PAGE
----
Demographic and anthropometric information were collected along with echocardiography data, which were accessed from the electronic medical record system. Our findings will be disseminated to participants via electronic mail information provided at the time of recruitment.
Participants had their height, weight and neck circumference taken using standard techniques.15 Height and weight measurements were used to calculate body mass index (BMI).
The STOP‐BANG screening survey16 was administered during the routine clinic visits between 2017 and 2019. Survey scores were used to group participants into low risk (STOP-BANG <3) or high risk for OSA (STOP-BANG ≥3) categories. Loud snoring, tiredness, witnessed apnoeas and hypertension were determined by yes or no responses on the STOP-BANG questionnaire.
Transthoracic echocardiograms were performed and read by highly experienced cardiologists. Aortic root diameter was measured as previously described17 at end-systole by the inner-edge convention in the parasternal long-axis view that showed the maximum diameter parallel to the aortic annular plane. Aortic root diameter measurements in 2017 were used for the cross-sectional analyses and aortic root dilatation was calculated by subtracting subjects’ aortic root diameter in 2013 from that in 2017. These dates span the data acquisition time points approved for the study.
To test our primary hypothesis, we used linear regression to model the association between OSA risk strata as the independent variable and aortic root diameter as well as aortic root dilatation as the outcome. We further investigated the associations between each OSA risk factor in the STOP-BANG (loud snoring, tiredness, witnessed apnoeas, hypertension, BMI, age, neck size, sex) and aortic dimensions using univariable linear regression analyses. Since grafting, a possible result of dilatation was more common in the older subjects; we further examined the association between OSA risk and aortic root dilatation in groups stratified by the median age.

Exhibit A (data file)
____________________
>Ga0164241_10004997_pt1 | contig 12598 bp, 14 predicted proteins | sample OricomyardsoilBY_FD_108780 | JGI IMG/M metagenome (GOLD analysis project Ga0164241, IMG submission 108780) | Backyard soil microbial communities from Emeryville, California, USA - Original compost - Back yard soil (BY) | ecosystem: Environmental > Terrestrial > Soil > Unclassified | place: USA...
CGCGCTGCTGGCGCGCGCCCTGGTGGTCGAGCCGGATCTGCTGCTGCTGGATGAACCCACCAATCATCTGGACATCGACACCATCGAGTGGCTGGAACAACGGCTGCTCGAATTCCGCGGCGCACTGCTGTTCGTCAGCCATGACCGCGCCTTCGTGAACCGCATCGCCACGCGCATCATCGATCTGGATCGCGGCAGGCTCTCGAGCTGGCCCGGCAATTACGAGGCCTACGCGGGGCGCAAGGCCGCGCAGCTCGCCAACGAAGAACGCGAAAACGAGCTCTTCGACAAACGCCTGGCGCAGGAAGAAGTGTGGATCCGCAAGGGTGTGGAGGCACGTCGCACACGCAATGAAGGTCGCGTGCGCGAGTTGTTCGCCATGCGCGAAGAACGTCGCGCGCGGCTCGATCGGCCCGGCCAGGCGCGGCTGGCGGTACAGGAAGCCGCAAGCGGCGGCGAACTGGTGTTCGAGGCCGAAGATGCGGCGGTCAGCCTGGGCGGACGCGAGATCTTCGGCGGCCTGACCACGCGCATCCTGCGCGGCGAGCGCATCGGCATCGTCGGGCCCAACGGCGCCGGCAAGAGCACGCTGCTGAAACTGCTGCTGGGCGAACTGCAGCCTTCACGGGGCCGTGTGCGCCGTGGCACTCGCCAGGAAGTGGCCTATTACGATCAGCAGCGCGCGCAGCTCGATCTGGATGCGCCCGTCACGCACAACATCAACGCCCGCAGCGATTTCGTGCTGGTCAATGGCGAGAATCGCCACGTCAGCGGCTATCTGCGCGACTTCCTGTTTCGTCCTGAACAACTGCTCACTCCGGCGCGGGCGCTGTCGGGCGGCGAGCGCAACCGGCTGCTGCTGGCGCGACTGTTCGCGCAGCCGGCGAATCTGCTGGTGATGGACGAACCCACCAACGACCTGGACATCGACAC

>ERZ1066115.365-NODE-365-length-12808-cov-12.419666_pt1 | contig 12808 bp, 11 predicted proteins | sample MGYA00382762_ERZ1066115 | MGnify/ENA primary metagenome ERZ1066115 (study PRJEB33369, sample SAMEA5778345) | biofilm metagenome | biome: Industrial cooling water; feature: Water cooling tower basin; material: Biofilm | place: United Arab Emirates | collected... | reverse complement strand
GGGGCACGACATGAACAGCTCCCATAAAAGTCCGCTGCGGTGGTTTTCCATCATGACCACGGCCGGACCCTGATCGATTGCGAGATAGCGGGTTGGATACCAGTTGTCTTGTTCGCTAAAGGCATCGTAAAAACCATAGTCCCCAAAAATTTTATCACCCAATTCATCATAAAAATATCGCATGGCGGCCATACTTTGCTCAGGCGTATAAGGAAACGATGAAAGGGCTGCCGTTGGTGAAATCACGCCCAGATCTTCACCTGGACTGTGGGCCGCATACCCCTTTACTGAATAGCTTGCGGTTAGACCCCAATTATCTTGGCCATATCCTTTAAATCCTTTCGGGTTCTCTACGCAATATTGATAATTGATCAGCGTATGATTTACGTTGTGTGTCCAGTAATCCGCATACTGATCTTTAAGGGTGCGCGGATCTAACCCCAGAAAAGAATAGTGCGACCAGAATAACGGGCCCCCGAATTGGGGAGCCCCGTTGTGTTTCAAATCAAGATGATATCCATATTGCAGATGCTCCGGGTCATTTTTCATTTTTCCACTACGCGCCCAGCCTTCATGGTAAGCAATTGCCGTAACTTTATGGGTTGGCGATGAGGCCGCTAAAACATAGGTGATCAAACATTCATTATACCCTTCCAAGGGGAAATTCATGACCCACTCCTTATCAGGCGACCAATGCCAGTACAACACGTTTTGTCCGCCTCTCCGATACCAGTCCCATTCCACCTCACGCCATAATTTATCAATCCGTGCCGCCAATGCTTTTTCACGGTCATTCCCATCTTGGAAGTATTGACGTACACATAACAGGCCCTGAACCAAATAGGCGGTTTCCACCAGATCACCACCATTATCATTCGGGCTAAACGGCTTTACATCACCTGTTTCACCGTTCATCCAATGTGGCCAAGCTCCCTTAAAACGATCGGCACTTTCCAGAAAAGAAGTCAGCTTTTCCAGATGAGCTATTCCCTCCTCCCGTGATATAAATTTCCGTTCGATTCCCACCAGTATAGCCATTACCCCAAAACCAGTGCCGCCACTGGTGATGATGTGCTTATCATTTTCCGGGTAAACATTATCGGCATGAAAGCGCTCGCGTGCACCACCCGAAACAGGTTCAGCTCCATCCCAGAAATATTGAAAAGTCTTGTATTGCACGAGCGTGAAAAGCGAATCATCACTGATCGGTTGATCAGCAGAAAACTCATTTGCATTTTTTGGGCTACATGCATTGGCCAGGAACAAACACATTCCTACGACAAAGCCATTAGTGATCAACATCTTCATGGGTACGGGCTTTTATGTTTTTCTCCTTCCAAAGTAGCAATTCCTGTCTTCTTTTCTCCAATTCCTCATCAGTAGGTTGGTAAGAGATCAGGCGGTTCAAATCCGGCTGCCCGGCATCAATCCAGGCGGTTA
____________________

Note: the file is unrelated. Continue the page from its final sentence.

Our secondary hypothesis was that high OSA risk would be associated with aortic root replacement, the major intervention for progressive dilatation in MFS. To test this hypothesis, we used logistic regression to model the association between OSA risk strata as the independent variable and aortic root replacement as the outcome. We also further examined the associations between each OSA risk factor in the STOP-BANG (loud snoring, tiredness, witnessed apnoeas, hypertension, BMI, age, neck size, sex) and aortic root replacement.
Analyses were performed using R (www.r-project.org, with the regression models using the ‘stats’ package) and a two-sided p<0.05 was considered statistically significant.
After screening, we enrolled 89 participants including 28 who had prior aortic replacement surgery. As shown in table 1, men comprised 60% of the group and the median BMI was within the normal range. Based on STOP-BANG questionnaire responses, 28% had a high risk of OSA and median STOP-BANG score was two. The group with a high OSA risk was older, had a higher proportion of men, a greater BMI and neck size as expected for a group with suspected OSA. There was also a higher proportion of loud snorers, persons with hypertension, reported tiredness and witnessed apnoeas in the high OSA risk group (table 1). Eighty-five per cent of subjects were on a beta-blocker, ARB or a combination of both. Continuous data are presented as median with the IQR in parenthesis.
Forty-six participants had aortic root diameter measurements at baseline (2017) and 31 participants had paired measurements (2013–2017). The characteristics of these subsets of participants are shown in table 2.
Association of OSA risk and aortic root dimensions
In our MFS cohort, persons with high OSA risk (STOP-BANG ≥3) had greater aortic root diameter compared to those with low OSA risk (ß=4.13, SE=1.81, p=0.027). Analyses of each STOP-BANG component showed that loud snoring, age and sex were positively associated with aortic root diameter, but neck size, witnessed apnoeas, hypertension and tiredness were not (table 3). Of note, BMI (≥35 kg/m2) was negatively associated with aortic root diameter (table 3). We further examined BMI as a continuous predictor variable, but found no association with aortic diameter (ß=−0.16, SE=0.16, p=0.325).
Aortic root dilatation was greater in participants with high OSA risk (STOP-BANG ≥3) compared with those with low OSA risk (ß=2.80, SE=1.34, p=0.046), but analyses of each STOP-BANG component showed no association between the OSA risk factors and aortic dilatation (table 3). When participants were dichotomised by the median age of the paired subsample, high OSA risk was associated with aortic root dilatation in the group under the median age of 30 years (ß=4.00, SE=1.57, p=0.024) but not in the group above 30 years (ß=−0.39, p=0.511). Analyses of each STOP-BANG component in both age group strata (table 4) showed only loud snoring as significantly associated with aortic root dilatation (ß=4.00, SE=1.57, p=0.024).